Leave the herd

The best opportunities for business – to find new, sustainable growth, to engage customers more deeply, to stand out from the crowd, to improve their profitability – is by seizing the opportunities of changing markets. The best way to seize these changes is by innovating – not just innovating the product, or even the business itself, but by innovating the market.

It's actually an obligation!

next to our moral obligations to address global challenges, it is also an enormous business opportunity
— Paul Polman, CEO of Unilver

 

Such innovation carries risk, of course. It requires business to 'leave the herd', go it alone and take a chance. But given the opportunities, these are risks that business can't afford not to take. Fast-changing markets demand fast-changing businesses. Success in this new world requires a bigger ambition – to change the game, not just play the game.

Unlike the vulnerable young wildebeest that leaves the herd, seen by a hungry pride of lions, the outcome for business is unlikely to  terminal. Every time you take a risk in pursuit of your dreams, one of two things will happen: either you will succeed at your mission, or you will succeed at getting an education.

Innovators reject stagnation and hesitation, recognising that markets are malleable, geography is irrelevant, and sticking within the confines of categorisation is outdated. With the blurring of boundaries and the emergence of new spaces in which to operate, business practices and consumer perceptions can be shaped to your advantage.

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Be different, be noticed

And dare to leave the herd, to embrace new ways of operating. There are so many opportunities for those early-movers who rethink their business approach and shift towards 'for purpose' models that generate shared value for communities and the environment they live in.

The risk takers who opt to leave the herd do so by starting from the future backwards. They make sense of change, seeing the new patterns and possibilities, harnessing the power of ideas and digital networks to win in new ways. This requires new leadership thinking, and for the whole business to innovate (bring everyone along on the sustainability journey).

This goes beyond mere ideas. Someone needs to make them happen and, once a direction is in place, it’s about collaborating with customers and business partners. Concepts such as design thinking can be used to explore deeper, lean innovation to implement faster; co-creation to engage people more closely (to ensure buy-in and long-term commitment), and new business models to ensure they generate superior economic, social and environmental returns.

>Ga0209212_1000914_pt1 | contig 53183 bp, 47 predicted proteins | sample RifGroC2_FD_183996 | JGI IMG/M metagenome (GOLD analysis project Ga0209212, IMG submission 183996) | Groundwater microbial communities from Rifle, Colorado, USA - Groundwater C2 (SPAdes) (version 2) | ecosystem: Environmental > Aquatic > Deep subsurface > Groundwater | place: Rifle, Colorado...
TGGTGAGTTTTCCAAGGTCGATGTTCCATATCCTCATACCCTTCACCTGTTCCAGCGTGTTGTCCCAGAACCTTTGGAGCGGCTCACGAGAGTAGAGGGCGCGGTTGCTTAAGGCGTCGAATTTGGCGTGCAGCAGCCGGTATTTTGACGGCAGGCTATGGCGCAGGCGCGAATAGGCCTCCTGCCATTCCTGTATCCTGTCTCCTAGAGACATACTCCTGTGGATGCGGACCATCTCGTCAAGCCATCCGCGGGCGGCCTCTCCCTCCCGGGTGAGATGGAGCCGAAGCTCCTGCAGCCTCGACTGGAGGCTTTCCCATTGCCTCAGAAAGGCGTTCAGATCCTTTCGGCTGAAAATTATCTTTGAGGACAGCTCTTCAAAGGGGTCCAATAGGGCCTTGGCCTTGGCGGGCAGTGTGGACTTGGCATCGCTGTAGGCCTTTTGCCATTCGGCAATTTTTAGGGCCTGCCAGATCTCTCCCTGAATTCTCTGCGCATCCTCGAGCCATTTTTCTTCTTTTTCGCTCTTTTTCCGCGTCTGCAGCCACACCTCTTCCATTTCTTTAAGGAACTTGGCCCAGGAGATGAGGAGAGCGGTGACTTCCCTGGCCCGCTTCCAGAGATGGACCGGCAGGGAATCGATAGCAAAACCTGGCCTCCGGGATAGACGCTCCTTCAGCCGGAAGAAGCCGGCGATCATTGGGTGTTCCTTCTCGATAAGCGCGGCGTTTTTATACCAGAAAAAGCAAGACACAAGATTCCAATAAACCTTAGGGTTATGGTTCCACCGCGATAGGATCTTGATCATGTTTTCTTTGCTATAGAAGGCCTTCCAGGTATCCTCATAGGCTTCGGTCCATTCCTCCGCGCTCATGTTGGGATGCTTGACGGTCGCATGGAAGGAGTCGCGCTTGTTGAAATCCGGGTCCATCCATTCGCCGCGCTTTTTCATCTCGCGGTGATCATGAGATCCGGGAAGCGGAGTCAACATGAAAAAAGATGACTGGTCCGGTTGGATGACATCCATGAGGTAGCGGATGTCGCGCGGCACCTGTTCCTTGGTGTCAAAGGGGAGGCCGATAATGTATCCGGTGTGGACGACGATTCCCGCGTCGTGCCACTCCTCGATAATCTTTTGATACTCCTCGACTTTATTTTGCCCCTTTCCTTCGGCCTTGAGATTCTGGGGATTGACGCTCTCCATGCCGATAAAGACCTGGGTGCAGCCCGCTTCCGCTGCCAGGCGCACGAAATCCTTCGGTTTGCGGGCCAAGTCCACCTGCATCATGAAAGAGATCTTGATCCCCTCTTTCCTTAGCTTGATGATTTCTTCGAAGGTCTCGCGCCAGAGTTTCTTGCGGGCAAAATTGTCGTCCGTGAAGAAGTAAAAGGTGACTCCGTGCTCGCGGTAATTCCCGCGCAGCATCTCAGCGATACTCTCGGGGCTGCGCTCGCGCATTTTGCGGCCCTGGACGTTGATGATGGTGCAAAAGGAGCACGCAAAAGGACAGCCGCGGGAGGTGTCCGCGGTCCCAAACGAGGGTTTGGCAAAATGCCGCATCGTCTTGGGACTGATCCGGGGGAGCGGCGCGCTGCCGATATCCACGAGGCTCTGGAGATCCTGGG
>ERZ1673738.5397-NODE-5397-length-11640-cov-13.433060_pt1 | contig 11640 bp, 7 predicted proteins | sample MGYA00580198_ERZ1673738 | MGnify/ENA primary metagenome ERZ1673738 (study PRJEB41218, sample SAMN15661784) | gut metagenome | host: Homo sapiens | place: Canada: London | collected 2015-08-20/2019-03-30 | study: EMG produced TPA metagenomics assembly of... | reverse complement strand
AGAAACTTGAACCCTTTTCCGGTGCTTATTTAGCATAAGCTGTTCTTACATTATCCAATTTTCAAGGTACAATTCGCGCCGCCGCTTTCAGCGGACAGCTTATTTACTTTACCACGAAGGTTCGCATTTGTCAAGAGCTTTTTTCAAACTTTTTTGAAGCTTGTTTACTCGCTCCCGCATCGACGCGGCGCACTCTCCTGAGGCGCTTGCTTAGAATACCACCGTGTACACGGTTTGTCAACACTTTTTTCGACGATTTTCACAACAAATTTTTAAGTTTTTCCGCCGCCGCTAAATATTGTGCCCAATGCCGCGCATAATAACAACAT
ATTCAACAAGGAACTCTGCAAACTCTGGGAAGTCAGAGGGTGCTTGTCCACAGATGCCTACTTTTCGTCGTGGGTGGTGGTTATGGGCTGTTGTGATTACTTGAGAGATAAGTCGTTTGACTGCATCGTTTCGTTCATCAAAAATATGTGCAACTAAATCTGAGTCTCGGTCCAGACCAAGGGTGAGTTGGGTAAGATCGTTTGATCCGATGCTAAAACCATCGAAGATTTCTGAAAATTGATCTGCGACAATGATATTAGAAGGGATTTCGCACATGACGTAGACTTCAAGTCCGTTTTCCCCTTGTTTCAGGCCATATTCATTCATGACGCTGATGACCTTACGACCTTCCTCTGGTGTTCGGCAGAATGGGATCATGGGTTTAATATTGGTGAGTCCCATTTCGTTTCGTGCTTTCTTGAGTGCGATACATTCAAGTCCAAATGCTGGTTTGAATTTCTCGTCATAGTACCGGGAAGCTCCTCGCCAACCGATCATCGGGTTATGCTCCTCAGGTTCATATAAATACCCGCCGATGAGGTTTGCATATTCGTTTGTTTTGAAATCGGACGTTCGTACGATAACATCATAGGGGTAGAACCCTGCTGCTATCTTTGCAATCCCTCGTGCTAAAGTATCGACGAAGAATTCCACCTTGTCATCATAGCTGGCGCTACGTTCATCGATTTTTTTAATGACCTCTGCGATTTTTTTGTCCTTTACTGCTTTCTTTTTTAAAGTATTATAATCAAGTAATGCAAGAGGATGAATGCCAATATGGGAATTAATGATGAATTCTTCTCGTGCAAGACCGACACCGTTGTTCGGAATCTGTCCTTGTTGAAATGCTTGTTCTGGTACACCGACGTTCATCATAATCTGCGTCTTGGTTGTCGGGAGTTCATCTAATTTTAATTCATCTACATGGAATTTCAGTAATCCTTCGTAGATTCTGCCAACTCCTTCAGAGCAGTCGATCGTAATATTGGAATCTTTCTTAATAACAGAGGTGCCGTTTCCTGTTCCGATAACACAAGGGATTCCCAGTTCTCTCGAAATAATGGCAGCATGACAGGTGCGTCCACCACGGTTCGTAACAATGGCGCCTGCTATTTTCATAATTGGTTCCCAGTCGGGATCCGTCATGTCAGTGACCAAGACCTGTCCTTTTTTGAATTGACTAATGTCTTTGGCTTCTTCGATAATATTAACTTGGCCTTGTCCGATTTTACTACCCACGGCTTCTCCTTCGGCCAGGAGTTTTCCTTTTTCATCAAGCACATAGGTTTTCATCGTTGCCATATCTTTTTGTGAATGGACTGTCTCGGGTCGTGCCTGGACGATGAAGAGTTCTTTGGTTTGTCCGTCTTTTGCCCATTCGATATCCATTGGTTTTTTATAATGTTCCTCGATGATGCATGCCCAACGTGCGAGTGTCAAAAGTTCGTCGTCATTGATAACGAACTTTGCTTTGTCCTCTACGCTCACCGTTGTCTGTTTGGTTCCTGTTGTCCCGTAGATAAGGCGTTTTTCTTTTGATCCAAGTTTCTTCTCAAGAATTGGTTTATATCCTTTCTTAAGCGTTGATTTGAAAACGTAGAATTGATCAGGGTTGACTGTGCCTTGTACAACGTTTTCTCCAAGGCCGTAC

Rethinking the way that tourism operates, taking account of customer concerns about their impact on the local environment and communities, has resulted in a huge growth in active holidays where people transport themselves in sustainable ways such as kayaking, cycling and walking

Rethinking the way that tourism operates, taking account of customer concerns about their impact on the local environment and communities, has resulted in a huge growth in active holidays where people transport themselves in sustainable ways such as kayaking, cycling and walking

Most companies like to focus on the ‘what’ (the product, service and experience), i.e. where they have conventionally succeeded. If they try to innovate, they do so within the existing game. The result of this is that most of their solutions are similar to competitors. Hence we see small differences to design and functionality, and small differences in prices. Consequently, the  focus on the what leads us to sameness. In contrast, leaving the herd and thinking about the ‘why’ and then the ‘how’, business can ‘reframe’ what it's about – redefining the market, on their own terms.

 Metro Bank are ripping up the 'rule book' with an approach to banking that puts the customer in charge. Their stores are open 7 days a week, including evenings, responding to what people are asking for; and are seen as community spaces where great things can happen.

Metro Bank are ripping up the 'rule book' with an approach to banking that puts the customer in charge. Their stores are open 7 days a week, including evenings, responding to what people are asking for; and are seen as community spaces where great things can happen.

Where this links to sustainability, we see the emergence of businesses which are focused on purpose, delivering benefits for people and planet alongside greater profitability. In the fast and crowded markets we have around us now, it's not about being slightly better, or slightly cheaper. Instead, it's about having a better vision, a better view of the market, and how business can make people’s lives better. In short, it's about creating the waves of change.